In our last post, we kicked off National Cyber Security Awareness Month by exploring the biggest current threats to financial institutions: endpoint, cloud and mobile security. But as we all know, data breaches are occurring in droves as well. And while the largest brands command the headlines lately, community banks are just as vulnerable to these attacks.
This year, the Federal Financial Institutions Examination Council (FFIEC) has made cybersecurity a top priority, with examiners adding pressure on community banks to identify, assess and mitigate cyberthreats. Fortunately, there are four steps each bank can take to evaluate their specific needs and build a program that protects sensitive data and meets regulatory requirements.
Understand Specific Risks
Before establishing strategies and tactics, banks must understand their particular risks—a vulnerability may affect one bank differently than another due to existing technology, practices, location and customer base.
Regardless, your cybersecurity program should cover the five key areas examined by the FFIEC:
- Risk Management and Oversight
- Threat Intelligence and Collaboration
- Cybersecurity Controls
- External Dependency Management
- Cyber Incident Management and Resilience
Monitor the Data
The best way to understand risk is to employ adequate network monitoring. Banks need to ensure data is logged appropriately, and that they can retrieve the information.
Further, IT managers need systems that correlate that data and generate actionable alerts. But be aware, if the system is calibrated to provide too many false positive alerts, legitimate threats get lost in the noise. Conversely, a system that is too stringent can let an actual attack slip through.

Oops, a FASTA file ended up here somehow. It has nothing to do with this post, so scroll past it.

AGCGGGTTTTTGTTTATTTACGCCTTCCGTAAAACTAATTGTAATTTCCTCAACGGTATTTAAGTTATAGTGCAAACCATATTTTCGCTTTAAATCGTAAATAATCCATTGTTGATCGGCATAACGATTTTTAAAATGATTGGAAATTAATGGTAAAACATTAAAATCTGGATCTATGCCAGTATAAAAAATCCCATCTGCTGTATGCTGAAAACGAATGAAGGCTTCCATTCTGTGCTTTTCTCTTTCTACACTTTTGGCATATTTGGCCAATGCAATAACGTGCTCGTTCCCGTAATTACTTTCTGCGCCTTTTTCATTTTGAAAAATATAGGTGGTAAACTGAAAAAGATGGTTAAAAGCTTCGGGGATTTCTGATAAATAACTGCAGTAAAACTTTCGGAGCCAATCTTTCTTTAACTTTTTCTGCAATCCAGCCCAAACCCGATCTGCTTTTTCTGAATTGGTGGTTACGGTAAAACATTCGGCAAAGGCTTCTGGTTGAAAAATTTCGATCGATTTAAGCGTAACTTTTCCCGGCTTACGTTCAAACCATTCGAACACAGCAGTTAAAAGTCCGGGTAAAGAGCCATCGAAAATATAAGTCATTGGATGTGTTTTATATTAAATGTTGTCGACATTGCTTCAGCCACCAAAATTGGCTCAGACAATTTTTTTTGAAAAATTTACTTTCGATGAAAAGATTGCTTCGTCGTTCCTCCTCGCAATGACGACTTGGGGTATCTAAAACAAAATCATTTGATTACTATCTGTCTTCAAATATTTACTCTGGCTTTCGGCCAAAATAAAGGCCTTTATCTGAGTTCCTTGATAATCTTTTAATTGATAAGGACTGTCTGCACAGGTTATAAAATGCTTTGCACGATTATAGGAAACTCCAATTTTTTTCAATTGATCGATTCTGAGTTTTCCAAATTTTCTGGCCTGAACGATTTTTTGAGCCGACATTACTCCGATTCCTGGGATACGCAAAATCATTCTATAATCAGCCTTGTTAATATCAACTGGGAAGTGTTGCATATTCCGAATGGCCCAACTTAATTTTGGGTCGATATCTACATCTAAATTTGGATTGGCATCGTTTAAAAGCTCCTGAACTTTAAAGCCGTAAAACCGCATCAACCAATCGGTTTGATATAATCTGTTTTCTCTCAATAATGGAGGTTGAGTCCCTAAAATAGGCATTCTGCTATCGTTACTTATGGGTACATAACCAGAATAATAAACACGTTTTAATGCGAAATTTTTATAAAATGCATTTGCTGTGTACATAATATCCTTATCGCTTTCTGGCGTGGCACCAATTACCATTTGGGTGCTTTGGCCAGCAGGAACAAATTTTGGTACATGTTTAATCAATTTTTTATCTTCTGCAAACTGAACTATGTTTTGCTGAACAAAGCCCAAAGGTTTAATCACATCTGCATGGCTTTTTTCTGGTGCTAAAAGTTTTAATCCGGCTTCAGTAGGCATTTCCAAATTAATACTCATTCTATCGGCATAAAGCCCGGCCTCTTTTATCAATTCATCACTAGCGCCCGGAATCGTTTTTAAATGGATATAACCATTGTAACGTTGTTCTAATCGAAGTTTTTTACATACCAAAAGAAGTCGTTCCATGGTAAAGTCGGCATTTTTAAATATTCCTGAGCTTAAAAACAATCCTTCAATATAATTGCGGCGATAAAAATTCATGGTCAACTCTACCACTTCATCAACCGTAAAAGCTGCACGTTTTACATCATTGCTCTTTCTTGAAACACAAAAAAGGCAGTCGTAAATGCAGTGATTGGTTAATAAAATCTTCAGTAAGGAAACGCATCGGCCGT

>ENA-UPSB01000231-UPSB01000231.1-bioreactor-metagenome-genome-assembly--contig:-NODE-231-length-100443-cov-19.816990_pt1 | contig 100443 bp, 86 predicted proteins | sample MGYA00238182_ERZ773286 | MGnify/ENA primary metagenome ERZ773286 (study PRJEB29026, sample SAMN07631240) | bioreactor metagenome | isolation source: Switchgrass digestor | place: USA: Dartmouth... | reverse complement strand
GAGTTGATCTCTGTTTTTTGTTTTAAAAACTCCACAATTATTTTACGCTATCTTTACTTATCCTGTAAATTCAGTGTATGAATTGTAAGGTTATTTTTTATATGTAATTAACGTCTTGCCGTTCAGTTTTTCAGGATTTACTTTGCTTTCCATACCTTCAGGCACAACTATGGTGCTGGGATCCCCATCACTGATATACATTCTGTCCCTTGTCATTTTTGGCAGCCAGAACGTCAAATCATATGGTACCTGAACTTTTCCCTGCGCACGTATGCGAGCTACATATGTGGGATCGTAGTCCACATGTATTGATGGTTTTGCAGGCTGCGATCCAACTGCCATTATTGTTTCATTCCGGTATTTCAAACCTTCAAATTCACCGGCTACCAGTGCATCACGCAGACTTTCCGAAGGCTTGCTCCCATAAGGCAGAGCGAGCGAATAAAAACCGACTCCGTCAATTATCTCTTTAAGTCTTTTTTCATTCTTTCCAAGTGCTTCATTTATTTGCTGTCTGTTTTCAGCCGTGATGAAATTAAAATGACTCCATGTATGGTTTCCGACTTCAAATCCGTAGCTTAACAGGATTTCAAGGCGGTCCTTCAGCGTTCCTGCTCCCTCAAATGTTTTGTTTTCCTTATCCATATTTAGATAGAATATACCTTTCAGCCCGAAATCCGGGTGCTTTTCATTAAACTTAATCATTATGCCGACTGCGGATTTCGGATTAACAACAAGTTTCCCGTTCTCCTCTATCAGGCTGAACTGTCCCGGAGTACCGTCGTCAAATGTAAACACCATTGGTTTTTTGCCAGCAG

Banks must prepare how they will respond to a breach that manages to get past their walls.
One way to do this is to perform regular vulnerability assessments and feed the results into your data analysis system to see how an attack would have fared. Are there areas to be strengthened? Are all firewalls and software up to date? Is there an education component?
Use these results to create rules that combine big data with business rules to cover the most likely threats.
Communicate with Regulators
The final step is communicating with regulators and examiners. For this, banks can structure their reporting to show their framework fits accepted standards—including the Commerce Department’s National Institute of Standards and Technology (NIST) Cybersecurity Framework—by organizing activities into four main categories:
- Identify and develop the organizational understanding to manage cybersecurity risk to systems, assets, data and capabilities
- Protect by implementing the appropriate safeguards to ensure delivery of critical infrastructure services
- Detect the occurrence of a cybersecurity event by implementing the appropriate identification tactics
- Respond with the appropriate procedures to take action during an attack
Ultimately, the capabilities of digital thieves will always be shifting. While these four steps can’t guarantee a bank’s safety, they will help make it stronger and better prepared to react to cyberthreats. Sean Martin serves as a product manager for CSI Managed Services. With more than 11 years of experience with CSI, he has extensive knowledge on implementing effective systems security and network management practices.